On Sunday at Noon CT, the Bears and Packers will kick off the 186th meeting between the two bitter rivals, and this one has a lot riding on it. A win by the Packers and they clinch the division, leaving the Bears in a must-win situation over the final two games of the season just to make the Wild Card.
But a win by the Bears and the cloud of negativity that's been following this team around like a plague will be lifted. In fact, the momentum could carry them right into the Super Bowl.
But I'm getting ahead of myself with the Super Bowl talk. Right now the Bears hardly look like a contender, having lost to every good team they've played this season and coming off of a stretch where they have lost four of five games.
Yet it's funny how a win against the division leader, especially a hated rival like Green Bay, can do wonders for the psyche of a football team. Yes, this is a big game for both teams, but in many ways it's much bigger for the Bears.
So join me as I look at the top five keys to Sunday's contest.
1. Can anyone block Clay Matthews?
Matthews is expected to return to action versus the Bears on Sunday, and that is not good news for the Bears offensive line, especially left tackle J'Marcus Webb. Matthews sometimes moves around, and the right tackle last time was Gabe Carimi, who was not playing well.
But Carimi has since moved to guard with Jonathan Scott playing his former position. However, Scott suffered a shoulder injury in last Sunday's game and did not participate in practice on Wednesday.
Matthews is coming off of a hamstring injury, but if he can participate in Thursday's practice he will start on Sunday. In the first game between the teams, Matthews had a field day against the Bears battering ram of a line, registering seven tackles and 3.5 sacks.
2. Can Jay Cutler start and finish this game?
Cutler is coming off of a neck injury against Minnesota so he is questionable going into Sunday, although he says he will likely play.
However, even if he does play, the line must play better than they did in Week 2 or the Bears could be one Cutler hit from Jason Campbell time again. Not that Campbell can't get it done, it's just that Cutler probably gives the team its best chance to beat Green Bay.
They will need to roll him out a lot in order to enable him to escape the inevitable pressure from the Packer's front four, although that may be rough if his neck is still sore. If he's a sitting duck in the pocket due to his neck taking away his mobility, that will be a tough thing to overcome.
3. Can the Bears get their running game going?
As I've written before, I believe that Matt Forte is not running as hard as he did last year. I have no data to back up this claim, but I feel he may be hurt. He has had numerous physical ailments during the season and that was the reason he failed to hit the holes in 2010, though we only found out about his nagging injuries after the season.
Michael Bush is supposed to be the guy the Bears brought in for short yardage and goal-line situations, yet we've watched as Cutler has attempted a pass on third-and-one. That doesn't make sense to me.
Of course, it's much harder to get the running game going when a team is trying to come back from an early deficit, so the Bears need to start out stronger defensively against Green Bay so that they can commit to the run.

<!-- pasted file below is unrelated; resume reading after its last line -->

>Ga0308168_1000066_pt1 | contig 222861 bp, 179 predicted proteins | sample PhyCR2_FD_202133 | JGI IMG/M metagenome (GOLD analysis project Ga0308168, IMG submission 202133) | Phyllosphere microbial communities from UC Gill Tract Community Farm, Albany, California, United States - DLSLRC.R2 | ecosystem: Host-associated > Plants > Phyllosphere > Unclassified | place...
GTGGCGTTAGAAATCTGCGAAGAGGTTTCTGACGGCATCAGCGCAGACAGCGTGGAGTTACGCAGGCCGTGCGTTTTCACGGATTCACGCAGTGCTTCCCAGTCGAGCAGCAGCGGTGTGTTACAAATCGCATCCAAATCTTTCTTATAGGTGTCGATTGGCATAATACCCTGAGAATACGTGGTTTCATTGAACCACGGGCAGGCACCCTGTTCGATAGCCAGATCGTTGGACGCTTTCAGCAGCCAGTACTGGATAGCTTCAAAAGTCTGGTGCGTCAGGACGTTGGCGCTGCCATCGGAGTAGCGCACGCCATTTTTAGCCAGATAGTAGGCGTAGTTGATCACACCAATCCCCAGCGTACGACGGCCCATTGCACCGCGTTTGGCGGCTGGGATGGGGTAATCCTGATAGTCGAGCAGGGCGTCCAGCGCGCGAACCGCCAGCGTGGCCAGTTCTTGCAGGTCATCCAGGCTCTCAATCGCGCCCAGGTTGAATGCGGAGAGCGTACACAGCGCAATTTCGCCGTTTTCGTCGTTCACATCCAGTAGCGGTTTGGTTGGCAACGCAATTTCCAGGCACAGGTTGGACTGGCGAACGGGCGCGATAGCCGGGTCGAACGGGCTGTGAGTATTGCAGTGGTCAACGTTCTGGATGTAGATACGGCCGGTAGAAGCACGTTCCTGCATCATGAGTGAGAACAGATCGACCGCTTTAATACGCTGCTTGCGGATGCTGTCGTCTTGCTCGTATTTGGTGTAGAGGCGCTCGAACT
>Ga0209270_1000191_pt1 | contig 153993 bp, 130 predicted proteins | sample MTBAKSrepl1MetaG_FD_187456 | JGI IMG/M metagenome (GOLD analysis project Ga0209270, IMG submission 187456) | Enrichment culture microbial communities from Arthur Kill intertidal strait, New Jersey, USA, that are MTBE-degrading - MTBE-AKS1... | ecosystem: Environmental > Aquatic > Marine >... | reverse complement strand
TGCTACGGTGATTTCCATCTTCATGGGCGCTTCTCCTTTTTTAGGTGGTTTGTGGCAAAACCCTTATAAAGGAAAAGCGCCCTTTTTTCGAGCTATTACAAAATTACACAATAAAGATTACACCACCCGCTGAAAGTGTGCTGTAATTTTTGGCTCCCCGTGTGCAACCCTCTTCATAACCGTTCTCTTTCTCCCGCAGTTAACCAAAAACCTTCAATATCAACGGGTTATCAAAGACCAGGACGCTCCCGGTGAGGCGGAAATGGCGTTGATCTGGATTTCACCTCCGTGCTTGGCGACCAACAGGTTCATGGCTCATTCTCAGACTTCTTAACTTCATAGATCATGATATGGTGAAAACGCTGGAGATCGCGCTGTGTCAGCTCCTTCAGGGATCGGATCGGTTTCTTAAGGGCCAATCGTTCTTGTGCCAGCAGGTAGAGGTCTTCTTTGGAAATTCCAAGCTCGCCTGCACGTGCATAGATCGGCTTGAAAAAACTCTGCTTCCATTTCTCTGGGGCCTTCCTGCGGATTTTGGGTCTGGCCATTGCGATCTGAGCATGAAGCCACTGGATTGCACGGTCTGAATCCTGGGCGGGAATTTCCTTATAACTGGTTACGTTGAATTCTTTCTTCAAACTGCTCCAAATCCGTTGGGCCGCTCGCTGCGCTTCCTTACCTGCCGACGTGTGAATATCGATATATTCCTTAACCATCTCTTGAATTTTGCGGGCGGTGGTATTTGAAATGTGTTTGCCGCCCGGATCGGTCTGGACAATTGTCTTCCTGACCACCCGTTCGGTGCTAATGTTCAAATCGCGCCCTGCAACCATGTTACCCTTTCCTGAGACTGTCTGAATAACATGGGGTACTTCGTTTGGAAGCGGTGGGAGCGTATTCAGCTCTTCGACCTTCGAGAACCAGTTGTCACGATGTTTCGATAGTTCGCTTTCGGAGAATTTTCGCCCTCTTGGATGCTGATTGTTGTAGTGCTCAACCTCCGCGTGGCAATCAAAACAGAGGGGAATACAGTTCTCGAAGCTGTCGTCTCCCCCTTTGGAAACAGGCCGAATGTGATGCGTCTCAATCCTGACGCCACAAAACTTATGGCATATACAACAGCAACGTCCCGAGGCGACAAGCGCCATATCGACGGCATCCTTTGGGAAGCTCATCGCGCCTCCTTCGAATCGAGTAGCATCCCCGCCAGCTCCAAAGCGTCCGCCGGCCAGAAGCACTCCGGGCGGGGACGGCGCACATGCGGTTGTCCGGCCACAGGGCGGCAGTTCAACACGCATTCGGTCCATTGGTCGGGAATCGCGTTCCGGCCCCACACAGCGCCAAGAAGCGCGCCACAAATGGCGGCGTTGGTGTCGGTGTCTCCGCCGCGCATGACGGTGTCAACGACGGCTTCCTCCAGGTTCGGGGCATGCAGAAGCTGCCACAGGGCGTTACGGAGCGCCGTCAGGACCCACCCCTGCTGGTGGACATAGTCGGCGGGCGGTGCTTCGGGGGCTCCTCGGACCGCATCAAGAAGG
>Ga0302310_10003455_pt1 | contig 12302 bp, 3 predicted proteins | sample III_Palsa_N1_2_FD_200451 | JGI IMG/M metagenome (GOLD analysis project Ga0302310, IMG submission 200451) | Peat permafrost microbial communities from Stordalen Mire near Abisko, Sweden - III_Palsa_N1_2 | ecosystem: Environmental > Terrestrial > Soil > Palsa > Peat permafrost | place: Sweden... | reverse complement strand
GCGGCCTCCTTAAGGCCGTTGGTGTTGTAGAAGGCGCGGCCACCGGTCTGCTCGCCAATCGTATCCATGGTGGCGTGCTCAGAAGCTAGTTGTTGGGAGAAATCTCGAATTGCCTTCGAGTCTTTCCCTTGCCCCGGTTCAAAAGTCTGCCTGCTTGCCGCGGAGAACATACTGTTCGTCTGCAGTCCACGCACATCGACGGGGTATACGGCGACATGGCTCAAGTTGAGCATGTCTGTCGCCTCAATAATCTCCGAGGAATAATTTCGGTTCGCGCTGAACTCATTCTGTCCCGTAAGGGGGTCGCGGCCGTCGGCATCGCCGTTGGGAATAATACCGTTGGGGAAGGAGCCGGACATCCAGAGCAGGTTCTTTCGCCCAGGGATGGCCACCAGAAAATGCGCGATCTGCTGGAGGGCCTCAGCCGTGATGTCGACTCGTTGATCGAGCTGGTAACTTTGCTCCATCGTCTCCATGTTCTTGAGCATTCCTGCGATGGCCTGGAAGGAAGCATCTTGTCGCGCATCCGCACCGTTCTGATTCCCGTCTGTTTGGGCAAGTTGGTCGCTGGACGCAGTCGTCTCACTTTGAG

4. Will Brandon Marshall bounce back from his Week 2 performance?
There is no doubt that Marshall is fired up for this game, as his recent comments would suggest. But the fact is, the Packers scheme limited him severely the last time these teams met. For the Bears to have success on Sunday, they need to get Marshall going, or some other wideout needs to step up.
Look, if Marshall is double-teamed, someone has to be open. It's time for Alshon Jeffrey to step up. I know he's a rookie with a promising future, but the Bears can't wait; they need his production now.
And if they are going to throw to Devin Hester, at least do it in the slot and hit him in stride so he can use his great speed to make plays. Earl Bennett will not play on Sunday due to his recovery from a concussion, so the Bears even may need Dane Sanzenbacher to step it up.
However, Packers rookie Casey Hayward has done a terrific job defending in the slot.
Marshall leads the league in catches (101), ranks second in receiving yards (1,342) and has caught nine TD passes, but if the Packers know Cutler will target him all the time, it will make their job easier on defense.
In their first matchup, the Packers employed a lot of “one man” coverage, primarily using Tramon Williams. In addition to limiting Marshall, Williams was responsible for two of the four Packers interceptions in that game.
Williams got help from his safeties, including Woodson, who won't play. He allowed 10 catches for 118 yards to Calvin Johnson last week,
5. Can the Bears' beat-up secondary stop Aaron Rodgers?
Safety Craig Steltz is on IR, Tim Jennings has a bum shoulder and didn't play against Minnesota, and Charles Tillman also has a hurt shoulder, so the Bears aren't exactly in good shape to face Aaron Rodgers on Sunday.
Chris Conte left Sunday's game with an illness, though he is expected to play.
The Bears defense couldn't stop a Vikings offense that is one dimensional, albeit that one dimension, Adrian Peterson, is pretty damn good. Once again, they face a team that is mainly one dimensional except that one dimension is passing, not rushing.
The loss of Henry Melton is another key blow to the Bears defense for Sunday.
With Robbie Gould on IR, the kicking game may be another key to this game, especially if it's close enough to come down to a field goal.